A $30 million U.S. Department of Education grant, plus a local match of more than $32 million, will be available to schools and nonprofit agencies that assist children and families in Evansville’s at-risk neighborhoods.
The University of Evansville was the lead applicant for the federal grant, which will come into the city over five years and create what officials call the Evansville Promise Neighborhood.
The grant is a byproduct of Evansville being named a federal government Promise Zone in 2016. Beneficiaries in the Evansville Vanderburgh School Corporation are Evans Elementary School, Delaware Elementary School, Lincoln School, Benjamin Bosse High School, Lodge Community School, and Glenwood Leadership Academy.
Officials say the local matching funds, which are committed by a variety of sources, will support a list of education, job training, college readiness, and community outreach initiatives at numerous organizations.
A few examples include out-of-school programming and mentoring by Dream Center Evansville, Potter’s Wheel, Memorial Community Development Corporation, and Boys and Girls Club of Evansville; early childhood development resources and referrals by Building Blocks; and prenatal and infant care through Ronald McDonald House Charities of the Ohio Valley.
The local match also will support various programs through Evansville Goodwill Industries, YMCA of Southwestern Indiana, Vanderburgh County Health Department, Youth First, UE, Ivy Tech Community College Evansville, and others.
“This is a commitment to addressing the issue of poverty and economic inequality and creating a more prosperous and vibrant community for all of our residents,” UE President Christopher Pietruszkiewicz says.
Only three Promise Neighborhood grants were awarded for 2023, and UE’s application was one.
“It’s a historic day,” Mayor Lloyd Winnecke declared during Thursday’s public announcement about the grant, hosted by UE. “… Success tastes really sweet.”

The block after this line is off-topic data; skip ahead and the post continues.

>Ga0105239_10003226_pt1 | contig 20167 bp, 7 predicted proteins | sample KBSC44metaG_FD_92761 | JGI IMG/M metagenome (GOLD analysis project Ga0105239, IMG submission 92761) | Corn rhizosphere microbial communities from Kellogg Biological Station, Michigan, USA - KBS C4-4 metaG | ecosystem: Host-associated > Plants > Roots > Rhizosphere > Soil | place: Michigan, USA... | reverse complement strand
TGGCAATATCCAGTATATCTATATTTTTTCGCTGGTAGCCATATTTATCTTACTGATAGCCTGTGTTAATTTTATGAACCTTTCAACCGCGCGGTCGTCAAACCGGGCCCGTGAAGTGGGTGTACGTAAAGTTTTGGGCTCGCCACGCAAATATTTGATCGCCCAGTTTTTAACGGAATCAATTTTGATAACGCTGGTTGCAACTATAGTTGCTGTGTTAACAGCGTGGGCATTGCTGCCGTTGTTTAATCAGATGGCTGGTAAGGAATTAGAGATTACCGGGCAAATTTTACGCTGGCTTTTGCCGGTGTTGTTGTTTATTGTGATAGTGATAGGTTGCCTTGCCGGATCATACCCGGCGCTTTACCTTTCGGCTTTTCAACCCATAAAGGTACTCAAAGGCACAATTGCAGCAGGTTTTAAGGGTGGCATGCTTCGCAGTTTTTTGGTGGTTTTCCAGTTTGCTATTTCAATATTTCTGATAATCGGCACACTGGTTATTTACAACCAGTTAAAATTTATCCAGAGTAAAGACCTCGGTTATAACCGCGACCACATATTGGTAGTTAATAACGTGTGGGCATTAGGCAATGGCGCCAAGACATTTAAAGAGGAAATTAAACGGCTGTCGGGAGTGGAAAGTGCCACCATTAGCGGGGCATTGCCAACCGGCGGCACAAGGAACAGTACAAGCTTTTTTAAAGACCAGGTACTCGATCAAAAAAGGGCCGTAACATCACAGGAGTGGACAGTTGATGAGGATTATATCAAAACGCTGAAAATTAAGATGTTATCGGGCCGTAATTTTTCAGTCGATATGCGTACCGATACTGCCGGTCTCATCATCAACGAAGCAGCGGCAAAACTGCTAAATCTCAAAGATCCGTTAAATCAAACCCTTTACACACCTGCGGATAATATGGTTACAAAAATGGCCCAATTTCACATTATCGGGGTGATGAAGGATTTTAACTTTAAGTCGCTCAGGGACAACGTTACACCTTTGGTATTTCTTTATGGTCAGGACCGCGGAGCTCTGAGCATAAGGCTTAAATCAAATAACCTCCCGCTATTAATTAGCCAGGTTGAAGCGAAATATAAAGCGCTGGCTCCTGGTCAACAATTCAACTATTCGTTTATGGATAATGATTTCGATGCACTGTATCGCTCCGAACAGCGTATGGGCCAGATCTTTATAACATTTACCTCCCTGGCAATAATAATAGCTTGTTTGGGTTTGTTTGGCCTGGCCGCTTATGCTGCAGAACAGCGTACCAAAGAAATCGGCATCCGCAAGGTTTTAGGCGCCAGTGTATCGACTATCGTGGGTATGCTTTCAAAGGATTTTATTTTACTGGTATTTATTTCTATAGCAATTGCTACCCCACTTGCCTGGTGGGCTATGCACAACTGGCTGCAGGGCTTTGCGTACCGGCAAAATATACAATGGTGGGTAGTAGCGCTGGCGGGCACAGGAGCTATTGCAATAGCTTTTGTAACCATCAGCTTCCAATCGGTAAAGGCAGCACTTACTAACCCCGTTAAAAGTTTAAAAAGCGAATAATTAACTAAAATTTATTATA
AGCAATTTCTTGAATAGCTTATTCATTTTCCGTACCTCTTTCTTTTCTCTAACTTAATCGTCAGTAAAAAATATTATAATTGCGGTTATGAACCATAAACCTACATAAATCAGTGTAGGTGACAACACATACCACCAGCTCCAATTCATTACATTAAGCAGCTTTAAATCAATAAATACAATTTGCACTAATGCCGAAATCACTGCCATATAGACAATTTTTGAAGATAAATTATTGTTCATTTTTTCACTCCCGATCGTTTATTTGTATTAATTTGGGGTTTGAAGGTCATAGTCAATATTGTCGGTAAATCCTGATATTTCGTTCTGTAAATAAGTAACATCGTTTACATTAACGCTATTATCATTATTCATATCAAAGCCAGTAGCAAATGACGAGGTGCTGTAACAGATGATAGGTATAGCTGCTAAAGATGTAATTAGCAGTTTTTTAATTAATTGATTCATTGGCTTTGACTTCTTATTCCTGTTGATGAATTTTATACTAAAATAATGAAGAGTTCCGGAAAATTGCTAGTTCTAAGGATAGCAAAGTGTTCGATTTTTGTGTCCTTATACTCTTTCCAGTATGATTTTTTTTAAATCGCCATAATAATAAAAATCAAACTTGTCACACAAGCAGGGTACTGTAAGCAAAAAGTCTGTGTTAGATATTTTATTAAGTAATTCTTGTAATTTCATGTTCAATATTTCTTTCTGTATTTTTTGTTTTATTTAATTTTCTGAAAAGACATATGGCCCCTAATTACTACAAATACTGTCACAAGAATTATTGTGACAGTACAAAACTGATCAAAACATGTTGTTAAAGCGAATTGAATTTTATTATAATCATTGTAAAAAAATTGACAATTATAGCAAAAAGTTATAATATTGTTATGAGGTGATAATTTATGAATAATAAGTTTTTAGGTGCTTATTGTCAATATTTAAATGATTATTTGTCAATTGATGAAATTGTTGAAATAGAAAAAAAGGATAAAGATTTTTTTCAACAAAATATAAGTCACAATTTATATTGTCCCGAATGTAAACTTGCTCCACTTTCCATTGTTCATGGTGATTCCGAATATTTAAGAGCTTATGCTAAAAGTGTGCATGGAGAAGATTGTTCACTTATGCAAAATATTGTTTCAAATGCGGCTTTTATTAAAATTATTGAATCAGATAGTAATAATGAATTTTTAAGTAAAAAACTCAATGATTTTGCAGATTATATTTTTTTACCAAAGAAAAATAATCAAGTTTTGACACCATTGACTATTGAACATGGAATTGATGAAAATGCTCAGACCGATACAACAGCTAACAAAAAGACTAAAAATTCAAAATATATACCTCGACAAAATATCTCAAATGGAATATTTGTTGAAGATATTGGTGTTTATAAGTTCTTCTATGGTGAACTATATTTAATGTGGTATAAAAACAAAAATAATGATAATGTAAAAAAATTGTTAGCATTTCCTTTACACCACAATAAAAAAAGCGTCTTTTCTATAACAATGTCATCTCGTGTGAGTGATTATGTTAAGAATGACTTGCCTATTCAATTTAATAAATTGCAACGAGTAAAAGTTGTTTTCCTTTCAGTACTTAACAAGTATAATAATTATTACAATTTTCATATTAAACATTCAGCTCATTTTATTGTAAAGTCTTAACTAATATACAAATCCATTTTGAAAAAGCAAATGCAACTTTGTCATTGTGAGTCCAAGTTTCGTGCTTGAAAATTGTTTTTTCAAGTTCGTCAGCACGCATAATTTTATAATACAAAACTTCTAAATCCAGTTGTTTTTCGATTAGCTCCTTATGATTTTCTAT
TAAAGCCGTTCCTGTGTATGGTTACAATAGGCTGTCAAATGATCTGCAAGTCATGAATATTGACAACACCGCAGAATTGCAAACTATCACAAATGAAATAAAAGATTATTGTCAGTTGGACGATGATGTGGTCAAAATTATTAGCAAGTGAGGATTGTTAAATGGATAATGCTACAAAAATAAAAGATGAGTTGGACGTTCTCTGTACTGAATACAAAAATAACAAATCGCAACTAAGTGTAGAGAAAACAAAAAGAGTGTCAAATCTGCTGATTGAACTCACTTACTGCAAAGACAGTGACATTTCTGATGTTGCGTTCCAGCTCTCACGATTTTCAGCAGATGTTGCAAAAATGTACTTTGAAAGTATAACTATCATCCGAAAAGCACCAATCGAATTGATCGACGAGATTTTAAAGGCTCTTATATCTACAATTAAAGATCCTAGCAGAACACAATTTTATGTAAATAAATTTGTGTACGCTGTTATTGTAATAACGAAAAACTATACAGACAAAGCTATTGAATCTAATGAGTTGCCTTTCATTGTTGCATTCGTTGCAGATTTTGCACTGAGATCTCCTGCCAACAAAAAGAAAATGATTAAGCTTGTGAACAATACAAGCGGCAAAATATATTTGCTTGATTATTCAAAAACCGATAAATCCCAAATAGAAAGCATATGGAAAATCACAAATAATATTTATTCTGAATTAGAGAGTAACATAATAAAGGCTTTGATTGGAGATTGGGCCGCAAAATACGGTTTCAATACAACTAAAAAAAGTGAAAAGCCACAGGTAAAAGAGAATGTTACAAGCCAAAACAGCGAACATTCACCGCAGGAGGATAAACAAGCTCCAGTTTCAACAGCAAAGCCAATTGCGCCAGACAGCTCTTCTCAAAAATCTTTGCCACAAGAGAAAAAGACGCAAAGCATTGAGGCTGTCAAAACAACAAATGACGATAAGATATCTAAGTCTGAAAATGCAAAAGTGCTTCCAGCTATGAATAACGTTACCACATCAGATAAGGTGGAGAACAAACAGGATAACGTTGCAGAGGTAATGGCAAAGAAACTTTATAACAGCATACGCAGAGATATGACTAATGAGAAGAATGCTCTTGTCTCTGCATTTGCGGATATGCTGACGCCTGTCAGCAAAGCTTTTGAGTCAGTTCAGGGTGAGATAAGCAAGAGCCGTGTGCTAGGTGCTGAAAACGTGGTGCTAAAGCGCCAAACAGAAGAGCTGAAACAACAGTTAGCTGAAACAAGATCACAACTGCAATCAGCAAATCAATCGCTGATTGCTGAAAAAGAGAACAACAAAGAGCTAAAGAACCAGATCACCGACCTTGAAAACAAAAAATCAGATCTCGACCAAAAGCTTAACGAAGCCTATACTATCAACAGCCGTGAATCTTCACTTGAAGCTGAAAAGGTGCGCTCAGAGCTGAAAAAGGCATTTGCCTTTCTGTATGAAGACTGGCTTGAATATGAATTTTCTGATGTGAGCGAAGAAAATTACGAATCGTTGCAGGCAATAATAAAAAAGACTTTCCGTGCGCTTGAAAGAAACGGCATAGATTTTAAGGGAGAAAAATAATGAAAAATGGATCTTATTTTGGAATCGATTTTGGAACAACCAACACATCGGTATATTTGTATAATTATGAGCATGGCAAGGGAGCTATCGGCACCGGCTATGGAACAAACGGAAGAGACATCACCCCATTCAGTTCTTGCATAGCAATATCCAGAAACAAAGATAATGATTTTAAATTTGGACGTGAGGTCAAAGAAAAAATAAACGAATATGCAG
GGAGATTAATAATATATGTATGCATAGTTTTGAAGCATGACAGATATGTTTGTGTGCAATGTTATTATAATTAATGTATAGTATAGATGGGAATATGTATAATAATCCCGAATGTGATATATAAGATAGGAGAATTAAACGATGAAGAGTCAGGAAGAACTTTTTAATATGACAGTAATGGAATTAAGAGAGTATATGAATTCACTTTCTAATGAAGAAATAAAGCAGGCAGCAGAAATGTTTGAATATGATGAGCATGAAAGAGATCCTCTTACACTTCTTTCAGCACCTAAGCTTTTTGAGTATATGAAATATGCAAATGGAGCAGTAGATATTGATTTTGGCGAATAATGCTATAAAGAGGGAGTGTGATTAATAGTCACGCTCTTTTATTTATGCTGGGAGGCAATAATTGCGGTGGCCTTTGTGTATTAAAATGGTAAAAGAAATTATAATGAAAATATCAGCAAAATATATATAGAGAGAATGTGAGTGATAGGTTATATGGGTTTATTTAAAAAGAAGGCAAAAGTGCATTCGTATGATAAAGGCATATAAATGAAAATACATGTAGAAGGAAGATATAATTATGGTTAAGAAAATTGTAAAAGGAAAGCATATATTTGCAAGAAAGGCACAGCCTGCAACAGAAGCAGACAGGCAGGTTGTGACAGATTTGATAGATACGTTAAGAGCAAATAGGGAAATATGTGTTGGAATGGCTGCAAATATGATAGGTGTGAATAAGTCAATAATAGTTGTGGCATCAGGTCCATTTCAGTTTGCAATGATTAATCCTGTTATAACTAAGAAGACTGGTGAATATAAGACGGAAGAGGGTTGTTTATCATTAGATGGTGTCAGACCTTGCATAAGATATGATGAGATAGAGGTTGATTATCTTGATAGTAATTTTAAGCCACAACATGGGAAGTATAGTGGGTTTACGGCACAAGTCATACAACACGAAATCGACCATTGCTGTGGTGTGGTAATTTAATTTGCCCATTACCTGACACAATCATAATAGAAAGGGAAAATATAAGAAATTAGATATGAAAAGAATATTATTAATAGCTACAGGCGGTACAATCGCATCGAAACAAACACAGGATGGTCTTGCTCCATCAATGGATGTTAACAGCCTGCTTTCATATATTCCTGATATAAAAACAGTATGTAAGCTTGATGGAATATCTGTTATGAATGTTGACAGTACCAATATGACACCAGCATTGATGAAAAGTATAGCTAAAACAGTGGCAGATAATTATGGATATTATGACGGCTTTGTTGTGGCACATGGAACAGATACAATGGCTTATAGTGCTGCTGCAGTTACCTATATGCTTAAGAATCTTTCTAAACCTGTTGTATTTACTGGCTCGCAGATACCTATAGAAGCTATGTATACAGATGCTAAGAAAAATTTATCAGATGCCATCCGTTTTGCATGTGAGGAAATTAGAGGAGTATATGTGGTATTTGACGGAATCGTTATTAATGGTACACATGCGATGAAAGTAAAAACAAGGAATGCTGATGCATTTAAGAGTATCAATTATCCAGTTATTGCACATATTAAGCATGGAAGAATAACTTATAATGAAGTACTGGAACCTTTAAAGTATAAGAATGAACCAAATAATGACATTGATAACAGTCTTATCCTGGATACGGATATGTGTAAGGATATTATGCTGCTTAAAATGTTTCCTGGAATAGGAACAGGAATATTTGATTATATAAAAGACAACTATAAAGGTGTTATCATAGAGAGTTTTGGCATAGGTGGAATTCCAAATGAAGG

EVSC Superintendent David Smith says the grant and matching funds will strive to remove barriers to education and opportunity for local families.
“We have to move from thinking that kids have deficits to thinking about the tremendous assets they have,” Smith says.
Pietruszkiewicz says the federal grant and its matching funds will help children inside and outside the classroom. As the lead applicant for the grant, UE will remain involved in distributing funds as they become available over the next five years.
UE on Thursday provided a general outline of how the dollars will be used, but Peitruszkiewicz says “a lot of things have to be filled in over the next couple of months. This grant process will start immediately. It will require that we bring in some additional staff who will be housed in the UE Center for Innovation and Change, and they will help us establish a roadmap for how we go forward as a community.”
Officials praised the cooperation that led to UE receiving the federal grant on the community’s behalf.
“I’ve been in this community 19 years, and I’ve been blessed to be a part of many great announcements and great things, but there’s nothing that compares to this,” says Bob Jones, UE board of trustees chairman. “This is a lynchpin moment for this community.”